Gilgamesh was the King of the Sumerian town of Uruk. He was a courageous leader and a builder. He had created, by all accounts, a remarkable city with wide boulevards, open spaces and excellent public facilities. He was, however, an unabashed tyrant. No one was safe from his roving eyes. He treated the citizens of Uruk as his personal chattel, and trampled on their rights like a wild bull. In despair, the people appealed to Anu, the principal deity of the Sumerian pantheon. The Gods responded by creating an exact double of Gilgamesh. His name was Enkidu. He was Gilgamesh’s equal in every respect—strength, vision and character. They fought, and whilst Gilgamesh did eventually prevail, it was not before Enkidu had checked his worst excesses and secured his agreement to work together to restore peace and harmony to Uruk. Thereafter, the two cooperated and collaborated as partners and not as competitors.
In the context of corporate governance, this epic contains two messages. One, to get otherwise competing forces to work together, all parties must converge onto the same page and have comparable powers and authority to check and balance each other into collaboration and cooperation. And two, a new world (“peace in Uruk” or “balanced incentive” structures) cannot be created as an event. It is a process. All stakeholders must appreciate they are on a journey and they will reach their destination only if they learn to work together despite their differences.
These two messages should be internalised by the four divergent and often competing stakeholders that bear on Corporate India.
One, the management—the custodian of operational performance and, as indicated, driven understandably by the objectives of short-term financial metrics. Two, the independent directors who have a fiduciary obligation towards the minority shareholder and also a strategic responsibility to facilitate long-term growth and profitability. Three, the regulator whose role is to prescribe the rules and procedures of governance and to enforce it through broad-based juridical authority. And finally, the government, which is the lawmaker, but more pertinent in the context of governance, the agency for bringing corporates into the developmental net.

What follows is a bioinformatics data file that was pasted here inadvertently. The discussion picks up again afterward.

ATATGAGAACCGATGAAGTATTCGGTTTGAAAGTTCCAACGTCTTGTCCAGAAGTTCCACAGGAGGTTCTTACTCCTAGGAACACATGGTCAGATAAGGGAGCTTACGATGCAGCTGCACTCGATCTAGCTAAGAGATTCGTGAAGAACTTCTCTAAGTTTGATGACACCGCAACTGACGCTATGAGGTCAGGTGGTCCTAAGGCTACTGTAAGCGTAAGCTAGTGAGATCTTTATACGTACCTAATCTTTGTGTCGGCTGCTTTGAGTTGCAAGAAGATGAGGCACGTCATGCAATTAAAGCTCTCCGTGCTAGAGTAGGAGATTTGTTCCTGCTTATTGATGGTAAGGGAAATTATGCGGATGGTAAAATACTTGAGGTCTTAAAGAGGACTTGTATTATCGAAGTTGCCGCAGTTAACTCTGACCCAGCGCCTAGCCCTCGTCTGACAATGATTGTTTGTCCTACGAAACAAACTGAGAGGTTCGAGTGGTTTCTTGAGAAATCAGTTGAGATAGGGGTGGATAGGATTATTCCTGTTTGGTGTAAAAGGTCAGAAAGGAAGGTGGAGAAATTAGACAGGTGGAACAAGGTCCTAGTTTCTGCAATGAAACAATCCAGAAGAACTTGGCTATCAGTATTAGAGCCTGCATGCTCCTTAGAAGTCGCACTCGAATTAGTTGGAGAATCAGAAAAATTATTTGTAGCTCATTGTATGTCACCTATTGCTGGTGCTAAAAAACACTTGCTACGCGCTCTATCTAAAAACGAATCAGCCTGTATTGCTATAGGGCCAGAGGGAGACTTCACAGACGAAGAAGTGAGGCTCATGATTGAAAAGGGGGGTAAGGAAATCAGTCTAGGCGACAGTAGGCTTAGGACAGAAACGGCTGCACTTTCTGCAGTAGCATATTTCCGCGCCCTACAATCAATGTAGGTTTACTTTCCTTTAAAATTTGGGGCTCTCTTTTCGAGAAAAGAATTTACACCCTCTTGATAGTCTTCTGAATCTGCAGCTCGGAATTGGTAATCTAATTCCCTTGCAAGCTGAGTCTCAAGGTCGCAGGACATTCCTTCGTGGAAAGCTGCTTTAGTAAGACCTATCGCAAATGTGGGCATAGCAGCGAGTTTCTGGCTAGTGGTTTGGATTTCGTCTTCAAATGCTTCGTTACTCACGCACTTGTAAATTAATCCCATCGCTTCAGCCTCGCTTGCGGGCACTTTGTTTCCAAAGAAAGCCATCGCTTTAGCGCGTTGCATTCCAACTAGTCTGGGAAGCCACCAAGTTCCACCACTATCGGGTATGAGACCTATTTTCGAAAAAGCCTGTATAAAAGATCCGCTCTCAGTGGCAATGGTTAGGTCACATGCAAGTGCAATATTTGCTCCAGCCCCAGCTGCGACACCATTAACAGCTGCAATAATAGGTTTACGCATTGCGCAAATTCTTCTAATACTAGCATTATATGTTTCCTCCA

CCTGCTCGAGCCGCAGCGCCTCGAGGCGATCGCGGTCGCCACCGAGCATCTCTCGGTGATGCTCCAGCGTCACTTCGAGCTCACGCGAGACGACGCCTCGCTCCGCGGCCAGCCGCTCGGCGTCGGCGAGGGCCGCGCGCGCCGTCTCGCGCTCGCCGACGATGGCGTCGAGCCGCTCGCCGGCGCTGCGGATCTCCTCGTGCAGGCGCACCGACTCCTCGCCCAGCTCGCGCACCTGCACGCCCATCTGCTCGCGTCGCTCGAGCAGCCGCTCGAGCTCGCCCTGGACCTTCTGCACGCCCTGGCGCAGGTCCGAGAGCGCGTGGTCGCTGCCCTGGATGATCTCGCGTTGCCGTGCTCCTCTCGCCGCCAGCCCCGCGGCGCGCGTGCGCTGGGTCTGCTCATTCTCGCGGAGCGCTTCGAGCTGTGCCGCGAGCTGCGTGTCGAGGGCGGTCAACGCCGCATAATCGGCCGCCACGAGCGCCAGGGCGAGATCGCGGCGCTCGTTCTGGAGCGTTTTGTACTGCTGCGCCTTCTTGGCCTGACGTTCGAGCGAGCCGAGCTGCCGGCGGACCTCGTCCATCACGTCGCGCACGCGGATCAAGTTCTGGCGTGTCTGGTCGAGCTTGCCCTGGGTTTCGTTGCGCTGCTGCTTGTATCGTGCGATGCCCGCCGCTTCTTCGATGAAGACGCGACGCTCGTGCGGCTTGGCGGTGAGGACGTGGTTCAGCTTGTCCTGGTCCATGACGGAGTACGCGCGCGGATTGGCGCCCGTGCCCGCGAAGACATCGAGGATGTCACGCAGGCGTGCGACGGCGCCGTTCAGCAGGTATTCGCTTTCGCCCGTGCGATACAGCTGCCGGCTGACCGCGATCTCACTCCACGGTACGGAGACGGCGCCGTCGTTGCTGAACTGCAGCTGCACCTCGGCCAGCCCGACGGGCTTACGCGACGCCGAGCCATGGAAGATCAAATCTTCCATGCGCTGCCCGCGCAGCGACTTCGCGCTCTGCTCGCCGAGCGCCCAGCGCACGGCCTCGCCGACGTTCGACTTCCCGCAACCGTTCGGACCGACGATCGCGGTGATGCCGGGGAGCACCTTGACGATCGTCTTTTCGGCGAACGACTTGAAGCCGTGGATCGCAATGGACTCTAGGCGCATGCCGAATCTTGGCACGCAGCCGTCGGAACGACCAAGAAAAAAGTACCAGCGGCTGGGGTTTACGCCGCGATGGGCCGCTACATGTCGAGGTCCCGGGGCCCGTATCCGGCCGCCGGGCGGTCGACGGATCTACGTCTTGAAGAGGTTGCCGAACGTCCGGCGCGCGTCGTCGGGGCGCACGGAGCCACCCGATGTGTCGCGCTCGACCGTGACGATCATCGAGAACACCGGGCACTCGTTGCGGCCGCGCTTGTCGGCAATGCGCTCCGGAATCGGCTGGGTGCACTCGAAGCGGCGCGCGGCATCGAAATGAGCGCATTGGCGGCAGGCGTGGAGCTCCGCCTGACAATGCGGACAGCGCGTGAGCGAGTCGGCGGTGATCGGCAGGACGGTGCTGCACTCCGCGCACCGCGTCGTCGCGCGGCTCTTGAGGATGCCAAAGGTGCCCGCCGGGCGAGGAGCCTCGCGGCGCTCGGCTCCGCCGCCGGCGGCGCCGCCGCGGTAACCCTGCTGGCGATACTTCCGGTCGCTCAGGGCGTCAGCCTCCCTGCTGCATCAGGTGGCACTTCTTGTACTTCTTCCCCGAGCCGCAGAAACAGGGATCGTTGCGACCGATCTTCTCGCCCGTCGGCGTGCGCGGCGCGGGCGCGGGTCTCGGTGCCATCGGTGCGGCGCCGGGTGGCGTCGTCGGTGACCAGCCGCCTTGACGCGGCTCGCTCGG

Currently, each of these stakeholders chant the same mantra of “good governance”, but they operate autonomously within their own spheres. There is no formal forum that brings them all together. The management and the independent directors do, of course, face each other at the quarterly board meetings, but the interface is constrained by the board agenda and time. The Gilgamesh solution would recommend that these spheres be perforated. It would posit that, squeezed between the demands of the shareholder on one side, and the expectations of society on the other, there is a passageway that balances the interests of the shareholder and society. And that the four stakeholders should find this space and move into it as coequal and collaborative partners. They will not find it easy given their differences, but if they did so, they could eventually flip the current zero-sum dilemma of governance into a positive-sum outcome of balanced incentives.
The author is chairman & senior fellow, Brookings India